Banar River in the north central Bangladesh district of Mymensingh bleeds red, black, blue, maroon and sometimes milk-like white, thanks to untreated industrial waste discharge from a lone factory into the water.
The dirty rainbow on the stream frightens locals of Trishal upazila in the district. Time was when they used the water for irrigation, household chores and cattle rearing.
"We used to cultivate winter crops by the river. But yields have dropped in recent years due to the pollution," said Chan Mia, a local farmer.
He said villagers used to grow paddy saplings on the river bank, but that is now a distant memory.
"A dozen ducks died recently after they waddled into the river for food," Kamal Hosen, another local, told The Business Standard. He said he now keeps his birds and cattle out of the toxic water.
The stream falls into Mymensingh's Khiru river, and the flow eventually ends up in the Sitalakhya.
Villagers who used to depend on the river for fishes once said the industrial pollution is sweeping away fishes and other aquatic species.
"There had been at least 30 fish species in the river and adjacent water bodies during the monsoon even a decade ago. Fishing together was like a festival for us. But those days seem to have gone forever," said Abdul Karim, a villager who lives by the river.
Water colour changes even twice a day
On 16 October, the river was red under the Banar bridge of the Dhaka-Mymensingh highway. There was no change in the blood-like colour of the water for as far as one could walk for hours along the river bank.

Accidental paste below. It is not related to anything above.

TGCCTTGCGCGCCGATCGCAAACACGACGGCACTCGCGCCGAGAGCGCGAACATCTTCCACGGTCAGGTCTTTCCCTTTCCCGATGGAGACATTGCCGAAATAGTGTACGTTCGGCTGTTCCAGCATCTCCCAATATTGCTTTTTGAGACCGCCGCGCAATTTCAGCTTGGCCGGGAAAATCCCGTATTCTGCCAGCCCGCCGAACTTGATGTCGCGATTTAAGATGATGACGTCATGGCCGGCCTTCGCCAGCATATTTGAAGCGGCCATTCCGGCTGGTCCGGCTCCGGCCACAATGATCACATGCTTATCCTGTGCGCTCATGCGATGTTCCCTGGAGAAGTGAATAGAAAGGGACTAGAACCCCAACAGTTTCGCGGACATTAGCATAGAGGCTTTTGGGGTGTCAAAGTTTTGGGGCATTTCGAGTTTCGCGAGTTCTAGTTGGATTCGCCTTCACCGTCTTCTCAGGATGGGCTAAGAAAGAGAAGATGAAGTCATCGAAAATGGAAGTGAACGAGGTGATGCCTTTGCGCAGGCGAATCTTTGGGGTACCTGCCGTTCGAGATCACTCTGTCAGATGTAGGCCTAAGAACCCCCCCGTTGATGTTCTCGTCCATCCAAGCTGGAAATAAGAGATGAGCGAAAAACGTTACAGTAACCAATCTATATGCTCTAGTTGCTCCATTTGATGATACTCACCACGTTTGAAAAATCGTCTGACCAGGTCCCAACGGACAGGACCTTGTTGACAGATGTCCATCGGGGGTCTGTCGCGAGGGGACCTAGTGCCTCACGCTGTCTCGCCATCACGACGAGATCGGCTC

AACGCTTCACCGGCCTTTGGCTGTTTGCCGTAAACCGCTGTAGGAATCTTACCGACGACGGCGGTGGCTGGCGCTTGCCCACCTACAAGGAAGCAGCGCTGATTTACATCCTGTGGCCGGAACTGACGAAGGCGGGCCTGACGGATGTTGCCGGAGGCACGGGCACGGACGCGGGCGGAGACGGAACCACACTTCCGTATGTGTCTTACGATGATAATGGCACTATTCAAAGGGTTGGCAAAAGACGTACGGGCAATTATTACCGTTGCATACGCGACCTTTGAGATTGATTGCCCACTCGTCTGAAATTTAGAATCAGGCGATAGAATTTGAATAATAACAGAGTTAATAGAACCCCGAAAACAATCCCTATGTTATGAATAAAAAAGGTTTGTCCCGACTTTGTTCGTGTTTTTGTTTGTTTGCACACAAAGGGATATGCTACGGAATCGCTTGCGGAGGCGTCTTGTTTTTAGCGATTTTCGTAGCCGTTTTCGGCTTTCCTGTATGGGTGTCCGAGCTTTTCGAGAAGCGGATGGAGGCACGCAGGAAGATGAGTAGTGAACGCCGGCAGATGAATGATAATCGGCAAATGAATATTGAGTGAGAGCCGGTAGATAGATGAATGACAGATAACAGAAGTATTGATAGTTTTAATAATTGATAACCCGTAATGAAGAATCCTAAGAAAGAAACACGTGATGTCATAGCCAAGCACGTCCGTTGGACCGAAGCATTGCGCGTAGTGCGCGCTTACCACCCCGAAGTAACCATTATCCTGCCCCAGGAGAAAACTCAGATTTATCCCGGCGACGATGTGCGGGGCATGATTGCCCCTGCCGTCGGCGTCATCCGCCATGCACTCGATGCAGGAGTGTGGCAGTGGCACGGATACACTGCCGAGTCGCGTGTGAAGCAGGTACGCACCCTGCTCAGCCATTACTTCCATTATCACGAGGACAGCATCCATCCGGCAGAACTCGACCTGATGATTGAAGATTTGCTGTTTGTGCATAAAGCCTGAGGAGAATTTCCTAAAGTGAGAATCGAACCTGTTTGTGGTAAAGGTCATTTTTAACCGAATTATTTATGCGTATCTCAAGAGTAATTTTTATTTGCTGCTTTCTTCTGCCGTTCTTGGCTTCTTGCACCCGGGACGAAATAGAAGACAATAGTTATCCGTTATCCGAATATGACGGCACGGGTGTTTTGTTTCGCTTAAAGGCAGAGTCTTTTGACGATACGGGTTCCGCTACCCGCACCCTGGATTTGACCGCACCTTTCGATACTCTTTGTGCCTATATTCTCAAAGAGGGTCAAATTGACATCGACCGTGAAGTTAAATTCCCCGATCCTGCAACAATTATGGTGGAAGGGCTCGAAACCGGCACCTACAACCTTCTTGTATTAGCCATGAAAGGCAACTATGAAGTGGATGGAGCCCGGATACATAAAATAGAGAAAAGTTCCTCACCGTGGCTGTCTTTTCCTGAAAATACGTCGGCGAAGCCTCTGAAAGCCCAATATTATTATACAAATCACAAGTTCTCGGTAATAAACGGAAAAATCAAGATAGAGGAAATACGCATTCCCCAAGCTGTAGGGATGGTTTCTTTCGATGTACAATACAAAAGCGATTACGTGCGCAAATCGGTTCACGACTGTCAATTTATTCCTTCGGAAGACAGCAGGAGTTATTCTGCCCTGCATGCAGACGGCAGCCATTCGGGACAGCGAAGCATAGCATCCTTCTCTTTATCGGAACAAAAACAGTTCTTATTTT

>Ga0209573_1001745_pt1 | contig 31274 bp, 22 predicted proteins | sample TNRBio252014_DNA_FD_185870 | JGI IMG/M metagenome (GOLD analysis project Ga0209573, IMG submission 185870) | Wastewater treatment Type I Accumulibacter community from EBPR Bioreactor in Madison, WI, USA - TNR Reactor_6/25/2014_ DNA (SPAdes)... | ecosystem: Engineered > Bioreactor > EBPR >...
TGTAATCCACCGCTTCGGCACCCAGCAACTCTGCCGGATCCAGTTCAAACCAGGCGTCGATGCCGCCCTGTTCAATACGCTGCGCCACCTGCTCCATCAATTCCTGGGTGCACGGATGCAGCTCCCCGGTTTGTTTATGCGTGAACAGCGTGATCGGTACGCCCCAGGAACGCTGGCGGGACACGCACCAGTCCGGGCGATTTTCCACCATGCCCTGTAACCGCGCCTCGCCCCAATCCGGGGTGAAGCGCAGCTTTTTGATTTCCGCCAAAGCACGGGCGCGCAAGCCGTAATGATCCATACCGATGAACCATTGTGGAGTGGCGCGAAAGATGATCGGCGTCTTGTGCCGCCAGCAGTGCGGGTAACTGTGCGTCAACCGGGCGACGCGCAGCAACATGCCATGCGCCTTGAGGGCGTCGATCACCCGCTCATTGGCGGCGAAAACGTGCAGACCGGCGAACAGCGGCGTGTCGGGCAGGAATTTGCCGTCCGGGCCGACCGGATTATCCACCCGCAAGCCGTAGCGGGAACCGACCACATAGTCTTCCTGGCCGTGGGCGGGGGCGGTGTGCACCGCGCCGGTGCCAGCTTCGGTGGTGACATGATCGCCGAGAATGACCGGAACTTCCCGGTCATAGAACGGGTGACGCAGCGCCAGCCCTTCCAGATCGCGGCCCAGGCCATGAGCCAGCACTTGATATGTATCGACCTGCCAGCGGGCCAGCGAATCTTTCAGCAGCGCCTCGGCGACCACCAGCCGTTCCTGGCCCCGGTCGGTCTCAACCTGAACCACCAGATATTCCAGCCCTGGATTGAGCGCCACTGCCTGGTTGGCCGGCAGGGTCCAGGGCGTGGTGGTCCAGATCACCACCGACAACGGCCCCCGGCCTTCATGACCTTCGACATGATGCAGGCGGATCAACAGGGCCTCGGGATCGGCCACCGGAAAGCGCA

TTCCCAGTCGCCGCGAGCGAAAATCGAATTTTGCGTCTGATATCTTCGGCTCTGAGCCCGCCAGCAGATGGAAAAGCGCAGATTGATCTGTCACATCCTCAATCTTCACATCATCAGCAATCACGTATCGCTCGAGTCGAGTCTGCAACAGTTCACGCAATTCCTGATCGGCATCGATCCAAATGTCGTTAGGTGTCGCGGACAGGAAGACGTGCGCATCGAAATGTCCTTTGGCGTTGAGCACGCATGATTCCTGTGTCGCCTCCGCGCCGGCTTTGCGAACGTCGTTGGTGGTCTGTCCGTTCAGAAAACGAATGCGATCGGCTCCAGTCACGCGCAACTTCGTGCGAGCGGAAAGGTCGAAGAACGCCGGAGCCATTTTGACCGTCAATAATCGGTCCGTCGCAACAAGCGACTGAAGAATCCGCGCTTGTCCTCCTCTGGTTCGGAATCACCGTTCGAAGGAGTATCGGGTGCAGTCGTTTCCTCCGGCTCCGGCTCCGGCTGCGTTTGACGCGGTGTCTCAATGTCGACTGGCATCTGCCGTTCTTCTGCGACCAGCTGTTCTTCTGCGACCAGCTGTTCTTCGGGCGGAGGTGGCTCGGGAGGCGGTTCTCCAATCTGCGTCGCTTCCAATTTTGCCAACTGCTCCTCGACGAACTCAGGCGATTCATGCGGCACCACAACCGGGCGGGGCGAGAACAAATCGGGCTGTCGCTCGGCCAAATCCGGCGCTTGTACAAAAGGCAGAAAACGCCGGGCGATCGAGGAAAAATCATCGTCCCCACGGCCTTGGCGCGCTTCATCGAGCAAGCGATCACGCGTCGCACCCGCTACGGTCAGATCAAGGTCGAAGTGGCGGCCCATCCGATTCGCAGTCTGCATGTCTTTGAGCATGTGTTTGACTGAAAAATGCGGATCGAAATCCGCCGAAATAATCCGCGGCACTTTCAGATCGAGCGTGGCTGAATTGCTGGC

The next day, however, the water appeared to be brown at the same point.
Abdul Barek, a resident of the local Amirabari union, said he had been observing the changing colour of the water for a long time.
"We often see one colour in the morning and another in the afternoon," he commented.
A seven-kilometre walk up river led to the discovery of a narrow canal from which light maroon water was gushing into the river.
Upstream of the canal, locally known as "Chauhar Khal", water colour was normal – suggesting the canal will lead to the polluter.
The canal was found carrying industrial waste from Dresden Textiles Ltd, an apparel making unit on the riverbank. Nure Alam Khokon, an assistant general manager of the factory, said the factory does not have an effluent treatment plant (ETP).
Requesting that there be no report on the misdeed committed by the management, he claimed the factory would set up an ETP soon.
Farid Ahmed, director at Environment Directorate, Mymensingh Division, said a notice on river pollution had been served on the company earlier.
"As far as I remember, the factory's drainage into the river had been put to a stop. But since they are polluting the river again in defiance of the directorate's ban, action will be taken," he added.
However, Advocate Shibbir Ahmed Liton, a member of the local river protection committee, was critical of the role of the directorate. In his view, the authorities must answer the question of how the factory could continue its operations in full view of the directorate.
"If immediate action is not taken, we will take to the streets," he warned.